Scientists studying the ancient history of our planet have recently managed to gain further insight into the nature of a reptilian creature that existed on Earth during the Triassic period, tens of millions years ago.
As CNN points out, while the creature in question, called Tanystropheus and "resembling a real-life Loch Ness Monster or a prehistoric crocodile crossed with a giraffe", was first described back in the 19th century and first reconstructed in 1973, much about this creature remained unknown, such as whether it dwelt on land or in the water, what its young looked like, etc.
Having employed computed tomography to study the fossilized remains of these creatures, the researchers established that the skull anatomy and nostrils' placement of the 20-foot long creature whose neck "was half of its entire length", show "characteristics of an aquatic animal", with further evidence suggesting that it was an "ambush predator".
"That long neck wasn't very flexible, it only had 13 vertebrae and it had ribs in it that further constrained mobility," said Olivier Rieppel, paleontologist at the Field Museum in Chicago and one of the authors of the new study's. "But our study shows that this strange anatomy was much more adaptive and versatile than we had thought before."
Today we welcome Tanystropheus hydroides into the world! Actually, it is 242 MILLION years old, but scientists including our very own @tanytrachelos, have only just recognized the new species of this bizarre long-necked reptile. Check out the full paper: https://t.co/6V5qFvX6is pic.twitter.com/HCcKd2kSwC— Natural Sciences NMS (@NatSciNMS) August 6, 2020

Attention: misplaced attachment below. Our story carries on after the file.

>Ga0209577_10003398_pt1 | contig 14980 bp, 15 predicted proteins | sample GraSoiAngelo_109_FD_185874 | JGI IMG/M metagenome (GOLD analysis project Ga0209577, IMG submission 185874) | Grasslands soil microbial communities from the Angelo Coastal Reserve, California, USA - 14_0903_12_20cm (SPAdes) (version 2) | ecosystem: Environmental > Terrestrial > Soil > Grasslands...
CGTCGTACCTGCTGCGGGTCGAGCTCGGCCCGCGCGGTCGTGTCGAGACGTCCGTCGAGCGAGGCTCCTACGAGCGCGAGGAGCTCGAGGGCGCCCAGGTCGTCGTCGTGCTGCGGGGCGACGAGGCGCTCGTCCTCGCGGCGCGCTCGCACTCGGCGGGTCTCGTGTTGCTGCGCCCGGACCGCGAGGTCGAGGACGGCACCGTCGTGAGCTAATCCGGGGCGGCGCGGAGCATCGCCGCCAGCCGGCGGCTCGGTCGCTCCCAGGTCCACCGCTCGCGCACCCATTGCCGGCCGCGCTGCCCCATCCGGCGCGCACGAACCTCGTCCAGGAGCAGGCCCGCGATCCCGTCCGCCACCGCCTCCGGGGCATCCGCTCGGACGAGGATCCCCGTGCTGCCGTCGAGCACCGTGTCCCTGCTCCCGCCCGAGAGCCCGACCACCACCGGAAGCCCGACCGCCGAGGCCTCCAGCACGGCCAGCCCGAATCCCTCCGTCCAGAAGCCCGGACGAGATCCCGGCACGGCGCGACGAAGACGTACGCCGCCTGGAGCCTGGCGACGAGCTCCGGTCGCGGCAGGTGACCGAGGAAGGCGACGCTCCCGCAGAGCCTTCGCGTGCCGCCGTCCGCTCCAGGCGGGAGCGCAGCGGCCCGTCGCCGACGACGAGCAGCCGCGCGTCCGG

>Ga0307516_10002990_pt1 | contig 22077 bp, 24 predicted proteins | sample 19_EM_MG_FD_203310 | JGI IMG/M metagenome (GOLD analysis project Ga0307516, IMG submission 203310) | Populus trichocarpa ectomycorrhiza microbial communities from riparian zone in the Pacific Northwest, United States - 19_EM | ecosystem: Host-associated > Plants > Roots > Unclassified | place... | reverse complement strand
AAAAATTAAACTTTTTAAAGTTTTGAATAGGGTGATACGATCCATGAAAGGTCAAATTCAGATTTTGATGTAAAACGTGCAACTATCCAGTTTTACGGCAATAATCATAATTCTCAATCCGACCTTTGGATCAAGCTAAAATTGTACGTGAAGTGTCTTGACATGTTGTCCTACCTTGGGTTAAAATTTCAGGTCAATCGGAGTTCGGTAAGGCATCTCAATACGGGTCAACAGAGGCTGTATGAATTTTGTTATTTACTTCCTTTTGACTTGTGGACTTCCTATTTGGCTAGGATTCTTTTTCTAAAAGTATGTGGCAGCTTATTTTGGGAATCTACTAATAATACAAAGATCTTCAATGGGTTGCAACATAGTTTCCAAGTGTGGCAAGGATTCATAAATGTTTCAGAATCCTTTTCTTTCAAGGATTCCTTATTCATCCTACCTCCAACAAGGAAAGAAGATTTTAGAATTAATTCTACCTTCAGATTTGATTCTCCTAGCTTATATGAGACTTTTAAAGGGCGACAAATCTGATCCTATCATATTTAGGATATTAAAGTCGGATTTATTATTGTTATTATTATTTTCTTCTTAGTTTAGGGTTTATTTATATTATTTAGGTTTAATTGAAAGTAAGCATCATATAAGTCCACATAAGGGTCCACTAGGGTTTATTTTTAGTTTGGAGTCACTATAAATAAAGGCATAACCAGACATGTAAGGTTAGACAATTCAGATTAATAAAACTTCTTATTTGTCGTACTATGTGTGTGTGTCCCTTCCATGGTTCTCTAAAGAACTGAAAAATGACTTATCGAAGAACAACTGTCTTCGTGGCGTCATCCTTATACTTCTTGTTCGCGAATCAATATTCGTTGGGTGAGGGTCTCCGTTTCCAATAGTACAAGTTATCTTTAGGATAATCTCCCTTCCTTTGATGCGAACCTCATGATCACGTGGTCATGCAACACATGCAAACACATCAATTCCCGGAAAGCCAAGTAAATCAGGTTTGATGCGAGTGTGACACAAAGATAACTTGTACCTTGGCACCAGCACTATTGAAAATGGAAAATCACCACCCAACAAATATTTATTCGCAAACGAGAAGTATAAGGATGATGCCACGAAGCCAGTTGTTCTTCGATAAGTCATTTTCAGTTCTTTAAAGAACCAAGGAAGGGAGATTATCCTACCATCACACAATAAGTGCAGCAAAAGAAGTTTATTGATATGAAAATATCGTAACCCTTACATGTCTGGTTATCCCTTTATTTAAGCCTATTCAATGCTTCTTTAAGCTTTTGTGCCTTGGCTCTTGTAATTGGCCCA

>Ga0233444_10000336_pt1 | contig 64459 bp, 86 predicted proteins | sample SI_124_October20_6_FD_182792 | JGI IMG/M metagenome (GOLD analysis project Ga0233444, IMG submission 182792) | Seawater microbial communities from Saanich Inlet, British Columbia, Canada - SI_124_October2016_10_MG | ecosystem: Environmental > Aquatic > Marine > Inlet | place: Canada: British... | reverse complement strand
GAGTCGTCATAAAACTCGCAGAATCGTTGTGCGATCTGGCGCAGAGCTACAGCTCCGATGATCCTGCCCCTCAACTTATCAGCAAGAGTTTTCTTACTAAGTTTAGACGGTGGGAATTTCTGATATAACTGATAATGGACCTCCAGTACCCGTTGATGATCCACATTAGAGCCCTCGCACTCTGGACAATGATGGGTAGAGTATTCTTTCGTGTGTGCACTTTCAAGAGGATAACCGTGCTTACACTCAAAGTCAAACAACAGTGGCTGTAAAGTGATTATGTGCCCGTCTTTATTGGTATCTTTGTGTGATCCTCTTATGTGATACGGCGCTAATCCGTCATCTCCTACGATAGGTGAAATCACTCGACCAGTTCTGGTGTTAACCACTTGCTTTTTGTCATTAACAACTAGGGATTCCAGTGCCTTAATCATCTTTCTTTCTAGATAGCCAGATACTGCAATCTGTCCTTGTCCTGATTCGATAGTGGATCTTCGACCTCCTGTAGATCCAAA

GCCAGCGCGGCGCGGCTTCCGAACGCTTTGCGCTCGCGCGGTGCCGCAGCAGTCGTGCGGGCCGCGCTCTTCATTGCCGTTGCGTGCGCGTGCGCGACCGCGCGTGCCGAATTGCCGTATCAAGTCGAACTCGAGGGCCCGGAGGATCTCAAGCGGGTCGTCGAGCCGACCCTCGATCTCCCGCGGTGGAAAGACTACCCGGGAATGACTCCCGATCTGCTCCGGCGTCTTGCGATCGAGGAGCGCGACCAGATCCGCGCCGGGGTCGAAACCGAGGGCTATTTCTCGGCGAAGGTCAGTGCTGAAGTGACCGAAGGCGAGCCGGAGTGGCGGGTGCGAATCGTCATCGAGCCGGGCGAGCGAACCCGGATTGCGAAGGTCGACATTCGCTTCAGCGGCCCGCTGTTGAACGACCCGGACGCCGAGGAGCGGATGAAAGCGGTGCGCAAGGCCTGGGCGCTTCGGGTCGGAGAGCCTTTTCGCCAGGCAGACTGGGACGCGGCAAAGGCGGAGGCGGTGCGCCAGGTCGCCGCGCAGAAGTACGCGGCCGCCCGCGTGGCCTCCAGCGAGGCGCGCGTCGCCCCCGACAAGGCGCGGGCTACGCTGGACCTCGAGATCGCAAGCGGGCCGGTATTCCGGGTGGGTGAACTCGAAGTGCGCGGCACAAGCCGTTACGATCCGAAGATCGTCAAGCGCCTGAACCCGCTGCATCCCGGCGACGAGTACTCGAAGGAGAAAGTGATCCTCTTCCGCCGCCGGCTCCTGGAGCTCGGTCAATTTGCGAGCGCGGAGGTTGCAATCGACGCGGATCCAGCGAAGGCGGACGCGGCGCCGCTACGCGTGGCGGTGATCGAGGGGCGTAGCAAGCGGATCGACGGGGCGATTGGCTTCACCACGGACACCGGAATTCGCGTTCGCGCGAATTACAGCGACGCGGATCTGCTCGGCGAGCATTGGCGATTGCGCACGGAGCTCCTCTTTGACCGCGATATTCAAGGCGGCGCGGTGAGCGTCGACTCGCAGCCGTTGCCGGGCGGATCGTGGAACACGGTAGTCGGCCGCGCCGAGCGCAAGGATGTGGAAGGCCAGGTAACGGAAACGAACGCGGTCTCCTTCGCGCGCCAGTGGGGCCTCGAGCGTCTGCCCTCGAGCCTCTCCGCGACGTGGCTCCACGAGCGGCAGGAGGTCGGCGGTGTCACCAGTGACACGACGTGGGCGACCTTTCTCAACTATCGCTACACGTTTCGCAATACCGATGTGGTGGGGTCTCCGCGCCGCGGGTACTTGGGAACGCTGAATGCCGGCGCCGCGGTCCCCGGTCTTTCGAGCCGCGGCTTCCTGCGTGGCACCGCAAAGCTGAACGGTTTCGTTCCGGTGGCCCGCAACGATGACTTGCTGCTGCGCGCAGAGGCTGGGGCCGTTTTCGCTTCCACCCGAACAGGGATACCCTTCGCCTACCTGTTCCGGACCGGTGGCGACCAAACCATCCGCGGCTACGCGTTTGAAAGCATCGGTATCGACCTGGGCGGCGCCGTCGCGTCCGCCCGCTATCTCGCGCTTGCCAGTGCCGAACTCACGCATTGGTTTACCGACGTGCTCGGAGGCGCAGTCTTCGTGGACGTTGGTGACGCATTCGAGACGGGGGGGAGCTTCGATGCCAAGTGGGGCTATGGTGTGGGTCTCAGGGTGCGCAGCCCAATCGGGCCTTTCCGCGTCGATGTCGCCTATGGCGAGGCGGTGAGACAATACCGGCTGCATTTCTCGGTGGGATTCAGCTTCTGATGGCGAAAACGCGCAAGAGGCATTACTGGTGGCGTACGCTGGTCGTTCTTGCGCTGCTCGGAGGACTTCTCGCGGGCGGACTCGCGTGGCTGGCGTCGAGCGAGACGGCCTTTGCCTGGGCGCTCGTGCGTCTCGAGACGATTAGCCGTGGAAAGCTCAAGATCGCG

The researchers also determined that smaller fossils that was previously thought to have belonged to a baby Tanystropheus, actually belonged to a different species that were only 4-feet long.
"The small individuals are also fully grown, and that was surprising," said Torsten Scheyer, research associate at the University of Zurich and one of Rieppel's co-authors. "It's like the growth rings of a tree -- from this you can basically reconstruct the history of these animals."
Lead study author Stephan Spiekman, an expert in Triassic reptile evolution at the University of Zurich, also explained that "the small species likely fed on small shelled animals, like shrimp, in contrast to the fish and squid the large species ate", Science Alert notes.
"This is really remarkable, because we expected the bizarre neck of Tanystropheus to be specialised for a single task, like the neck of a giraffe. But actually, it allowed for several lifestyles", he remarked. "This completely changes the way we look at this animal".